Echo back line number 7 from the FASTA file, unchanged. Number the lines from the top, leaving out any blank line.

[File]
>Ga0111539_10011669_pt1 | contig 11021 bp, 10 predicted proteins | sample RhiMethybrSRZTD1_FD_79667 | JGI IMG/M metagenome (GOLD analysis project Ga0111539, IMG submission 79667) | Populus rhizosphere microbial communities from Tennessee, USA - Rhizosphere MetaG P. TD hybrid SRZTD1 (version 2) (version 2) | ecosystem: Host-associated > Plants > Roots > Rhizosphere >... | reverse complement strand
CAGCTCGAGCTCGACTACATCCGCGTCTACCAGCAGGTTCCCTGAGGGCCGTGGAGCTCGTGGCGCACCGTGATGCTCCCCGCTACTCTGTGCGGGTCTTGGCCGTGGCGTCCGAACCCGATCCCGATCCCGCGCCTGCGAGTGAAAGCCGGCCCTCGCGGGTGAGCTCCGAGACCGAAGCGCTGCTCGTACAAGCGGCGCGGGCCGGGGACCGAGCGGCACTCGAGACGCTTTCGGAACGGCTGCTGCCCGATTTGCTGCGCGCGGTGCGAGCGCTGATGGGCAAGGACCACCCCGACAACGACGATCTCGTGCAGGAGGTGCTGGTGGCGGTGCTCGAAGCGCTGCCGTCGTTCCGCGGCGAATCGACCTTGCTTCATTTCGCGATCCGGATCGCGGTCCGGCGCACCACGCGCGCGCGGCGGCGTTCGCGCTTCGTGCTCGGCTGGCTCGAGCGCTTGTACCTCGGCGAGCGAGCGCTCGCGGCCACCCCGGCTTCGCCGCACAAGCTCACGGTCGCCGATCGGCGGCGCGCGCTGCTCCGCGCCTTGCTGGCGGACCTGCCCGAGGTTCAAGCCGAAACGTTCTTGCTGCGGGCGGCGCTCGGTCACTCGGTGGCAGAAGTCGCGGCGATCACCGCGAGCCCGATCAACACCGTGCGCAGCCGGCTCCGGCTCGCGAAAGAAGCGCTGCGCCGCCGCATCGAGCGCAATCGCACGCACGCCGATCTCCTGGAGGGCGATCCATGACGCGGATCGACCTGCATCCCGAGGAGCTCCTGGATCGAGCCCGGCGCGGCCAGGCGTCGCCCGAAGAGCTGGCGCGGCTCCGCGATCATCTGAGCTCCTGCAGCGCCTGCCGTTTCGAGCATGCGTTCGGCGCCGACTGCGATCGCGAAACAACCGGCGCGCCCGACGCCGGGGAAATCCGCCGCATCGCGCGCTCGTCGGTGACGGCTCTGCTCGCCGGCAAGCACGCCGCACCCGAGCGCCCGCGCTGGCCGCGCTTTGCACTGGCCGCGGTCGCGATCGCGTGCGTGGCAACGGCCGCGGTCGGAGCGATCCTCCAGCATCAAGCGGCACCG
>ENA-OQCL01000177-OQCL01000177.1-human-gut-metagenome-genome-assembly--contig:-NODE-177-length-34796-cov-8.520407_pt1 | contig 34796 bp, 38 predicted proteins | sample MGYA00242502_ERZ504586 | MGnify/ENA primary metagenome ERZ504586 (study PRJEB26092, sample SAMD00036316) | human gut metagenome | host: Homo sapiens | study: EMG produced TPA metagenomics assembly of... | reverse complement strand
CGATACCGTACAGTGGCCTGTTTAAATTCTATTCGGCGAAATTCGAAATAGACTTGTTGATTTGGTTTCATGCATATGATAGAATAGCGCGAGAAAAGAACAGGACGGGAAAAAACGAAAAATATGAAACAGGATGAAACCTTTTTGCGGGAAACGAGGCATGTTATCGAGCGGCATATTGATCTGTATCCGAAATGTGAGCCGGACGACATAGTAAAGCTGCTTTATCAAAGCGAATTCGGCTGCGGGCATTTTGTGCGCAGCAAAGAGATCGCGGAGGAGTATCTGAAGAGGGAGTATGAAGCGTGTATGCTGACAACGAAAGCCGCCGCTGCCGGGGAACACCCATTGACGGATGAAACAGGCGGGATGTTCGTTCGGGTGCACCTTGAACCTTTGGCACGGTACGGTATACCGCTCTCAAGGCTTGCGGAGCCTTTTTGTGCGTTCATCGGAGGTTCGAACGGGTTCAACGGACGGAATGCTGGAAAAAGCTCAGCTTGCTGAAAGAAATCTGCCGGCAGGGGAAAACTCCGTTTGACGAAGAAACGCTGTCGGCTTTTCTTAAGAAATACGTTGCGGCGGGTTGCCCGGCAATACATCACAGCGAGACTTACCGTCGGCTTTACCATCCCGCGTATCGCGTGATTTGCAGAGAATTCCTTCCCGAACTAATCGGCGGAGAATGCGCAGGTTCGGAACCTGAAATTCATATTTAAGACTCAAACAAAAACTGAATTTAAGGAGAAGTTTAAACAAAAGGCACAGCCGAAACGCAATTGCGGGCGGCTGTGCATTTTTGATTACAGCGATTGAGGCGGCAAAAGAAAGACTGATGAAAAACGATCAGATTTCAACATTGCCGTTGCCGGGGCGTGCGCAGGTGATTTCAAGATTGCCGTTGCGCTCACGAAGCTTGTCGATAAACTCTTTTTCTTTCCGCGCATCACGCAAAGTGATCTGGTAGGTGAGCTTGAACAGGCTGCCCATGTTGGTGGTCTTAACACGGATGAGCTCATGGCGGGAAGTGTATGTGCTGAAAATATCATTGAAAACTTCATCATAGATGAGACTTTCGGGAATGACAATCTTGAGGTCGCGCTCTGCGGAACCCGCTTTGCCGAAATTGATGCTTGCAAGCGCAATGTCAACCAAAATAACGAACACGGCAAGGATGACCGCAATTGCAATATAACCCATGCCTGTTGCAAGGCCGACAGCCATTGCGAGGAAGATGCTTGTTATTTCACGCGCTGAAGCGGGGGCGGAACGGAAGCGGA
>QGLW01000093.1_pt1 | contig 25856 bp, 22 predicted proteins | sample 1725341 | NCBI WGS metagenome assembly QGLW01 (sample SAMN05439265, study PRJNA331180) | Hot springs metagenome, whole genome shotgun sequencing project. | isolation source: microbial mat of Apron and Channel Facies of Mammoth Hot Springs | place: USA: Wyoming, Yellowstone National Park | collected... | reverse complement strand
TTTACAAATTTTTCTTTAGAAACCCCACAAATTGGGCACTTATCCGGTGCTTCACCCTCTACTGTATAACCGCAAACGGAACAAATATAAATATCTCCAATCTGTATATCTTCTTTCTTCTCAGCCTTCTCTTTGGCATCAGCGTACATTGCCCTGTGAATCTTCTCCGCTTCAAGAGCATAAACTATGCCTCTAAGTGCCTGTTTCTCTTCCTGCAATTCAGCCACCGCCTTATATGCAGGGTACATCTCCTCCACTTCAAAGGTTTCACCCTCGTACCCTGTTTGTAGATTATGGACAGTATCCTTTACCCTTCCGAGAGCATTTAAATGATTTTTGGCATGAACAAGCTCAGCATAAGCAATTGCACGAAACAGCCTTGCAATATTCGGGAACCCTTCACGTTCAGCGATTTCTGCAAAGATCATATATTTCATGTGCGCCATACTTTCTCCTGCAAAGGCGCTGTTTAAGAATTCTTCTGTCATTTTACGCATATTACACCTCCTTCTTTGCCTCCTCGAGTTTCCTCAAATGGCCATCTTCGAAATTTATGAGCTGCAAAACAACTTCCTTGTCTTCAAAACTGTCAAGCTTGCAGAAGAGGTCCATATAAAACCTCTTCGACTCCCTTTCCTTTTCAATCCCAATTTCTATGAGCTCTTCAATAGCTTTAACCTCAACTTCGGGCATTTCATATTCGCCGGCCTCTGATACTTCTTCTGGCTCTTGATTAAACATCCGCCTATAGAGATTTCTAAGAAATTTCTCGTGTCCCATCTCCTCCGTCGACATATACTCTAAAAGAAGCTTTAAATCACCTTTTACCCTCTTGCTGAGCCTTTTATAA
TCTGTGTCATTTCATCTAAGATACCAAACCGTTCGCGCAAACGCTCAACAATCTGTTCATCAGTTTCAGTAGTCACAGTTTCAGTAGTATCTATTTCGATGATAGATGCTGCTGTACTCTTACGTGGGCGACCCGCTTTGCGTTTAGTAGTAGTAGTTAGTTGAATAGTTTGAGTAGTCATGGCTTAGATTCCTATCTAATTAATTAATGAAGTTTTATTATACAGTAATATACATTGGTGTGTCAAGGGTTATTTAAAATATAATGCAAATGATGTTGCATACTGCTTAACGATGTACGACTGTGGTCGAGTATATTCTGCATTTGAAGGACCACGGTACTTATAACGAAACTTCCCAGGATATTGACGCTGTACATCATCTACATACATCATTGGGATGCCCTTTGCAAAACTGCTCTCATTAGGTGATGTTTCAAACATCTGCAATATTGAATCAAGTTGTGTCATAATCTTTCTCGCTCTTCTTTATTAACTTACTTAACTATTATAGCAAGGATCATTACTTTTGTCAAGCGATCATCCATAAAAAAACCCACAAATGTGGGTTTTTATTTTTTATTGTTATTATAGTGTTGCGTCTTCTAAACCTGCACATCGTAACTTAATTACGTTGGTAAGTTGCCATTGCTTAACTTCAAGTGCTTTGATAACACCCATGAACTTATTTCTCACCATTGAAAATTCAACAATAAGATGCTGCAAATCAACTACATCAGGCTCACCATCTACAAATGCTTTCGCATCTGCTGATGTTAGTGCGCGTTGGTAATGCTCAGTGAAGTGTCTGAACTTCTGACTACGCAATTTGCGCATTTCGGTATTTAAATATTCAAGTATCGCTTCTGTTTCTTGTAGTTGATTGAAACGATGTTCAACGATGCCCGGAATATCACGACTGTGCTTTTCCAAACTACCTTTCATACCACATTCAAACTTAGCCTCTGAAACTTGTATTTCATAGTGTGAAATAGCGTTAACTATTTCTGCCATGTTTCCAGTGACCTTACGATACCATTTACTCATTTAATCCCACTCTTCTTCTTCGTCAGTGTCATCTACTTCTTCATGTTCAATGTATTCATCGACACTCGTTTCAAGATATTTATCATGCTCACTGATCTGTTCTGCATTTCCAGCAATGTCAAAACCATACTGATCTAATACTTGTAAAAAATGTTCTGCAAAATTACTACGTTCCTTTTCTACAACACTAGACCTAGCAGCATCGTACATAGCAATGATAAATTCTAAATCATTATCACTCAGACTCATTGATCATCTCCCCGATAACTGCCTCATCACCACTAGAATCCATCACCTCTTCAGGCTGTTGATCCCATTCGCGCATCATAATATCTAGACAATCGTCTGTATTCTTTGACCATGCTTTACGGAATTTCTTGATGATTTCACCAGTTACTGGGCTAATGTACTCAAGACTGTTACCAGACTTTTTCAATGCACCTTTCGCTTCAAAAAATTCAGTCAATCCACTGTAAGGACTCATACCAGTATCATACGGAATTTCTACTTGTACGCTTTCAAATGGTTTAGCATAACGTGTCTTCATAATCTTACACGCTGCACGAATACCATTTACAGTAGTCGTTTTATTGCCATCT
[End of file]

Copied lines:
TCTGTGTCATTTCATCTAAGATACCAAACCGTTCGCGCAAACGCTCAACAATCTGTTCATCAGTTTCAGTAGTCACAGTTTCAGTAGTATCTATTTCGATGATAGATGCTGCTGTACTCTTACGTGGGCGACCCGCTTTGCGTTTAGTAGTAGTAGTTAGTTGAATAGTTTGAGTAGTCATGGCTTAGATTCCTATCTAATTAATTAATGAAGTTTTATTATACAGTAATATACATTGGTGTGTCAAGGGTTATTTAAAATATAATGCAAATGATGTTGCATACTGCTTAACGATGTACGACTGTGGTCGAGTATATTCTGCATTTGAAGGACCACGGTACTTATAACGAAACTTCCCAGGATATTGACGCTGTACATCATCTACATACATCATTGGGATGCCCTTTGCAAAACTGCTCTCATTAGGTGATGTTTCAAACATCTGCAATATTGAATCAAGTTGTGTCATAATCTTTCTCGCTCTTCTTTATTAACTTACTTAACTATTATAGCAAGGATCATTACTTTTGTCAAGCGATCATCCATAAAAAAACCCACAAATGTGGGTTTTTATTTTTTATTGTTATTATAGTGTTGCGTCTTCTAAACCTGCACATCGTAACTTAATTACGTTGGTAAGTTGCCATTGCTTAACTTCAAGTGCTTTGATAACACCCATGAACTTATTTCTCACCATTGAAAATTCAACAATAAGATGCTGCAAATCAACTACATCAGGCTCACCATCTACAAATGCTTTCGCATCTGCTGATGTTAGTGCGCGTTGGTAATGCTCAGTGAAGTGTCTGAACTTCTGACTACGCAATTTGCGCATTTCGGTATTTAAATATTCAAGTATCGCTTCTGTTTCTTGTAGTTGATTGAAACGATGTTCAACGATGCCCGGAATATCACGACTGTGCTTTTCCAAACTACCTTTCATACCACATTCAAACTTAGCCTCTGAAACTTGTATTTCATAGTGTGAAATAGCGTTAACTATTTCTGCCATGTTTCCAGTGACCTTACGATACCATTTACTCATTTAATCCCACTCTTCTTCTTCGTCAGTGTCATCTACTTCTTCATGTTCAATGTATTCATCGACACTCGTTTCAAGATATTTATCATGCTCACTGATCTGTTCTGCATTTCCAGCAATGTCAAAACCATACTGATCTAATACTTGTAAAAAATGTTCTGCAAAATTACTACGTTCCTTTTCTACAACACTAGACCTAGCAGCATCGTACATAGCAATGATAAATTCTAAATCATTATCACTCAGACTCATTGATCATCTCCCCGATAACTGCCTCATCACCACTAGAATCCATCACCTCTTCAGGCTGTTGATCCCATTCGCGCATCATAATATCTAGACAATCGTCTGTATTCTTTGACCATGCTTTACGGAATTTCTTGATGATTTCACCAGTTACTGGGCTAATGTACTCAAGACTGTTACCAGACTTTTTCAATGCACCTTTCGCTTCAAAAAATTCAGTCAATCCACTGTAAGGACTCATACCAGTATCATACGGAATTTCTACTTGTACGCTTTCAAATGGTTTAGCATAACGTGTCTTCATAATCTTACACGCTGCACGAATACCATTTACAGTAGTCGTTTTATTGCCATCT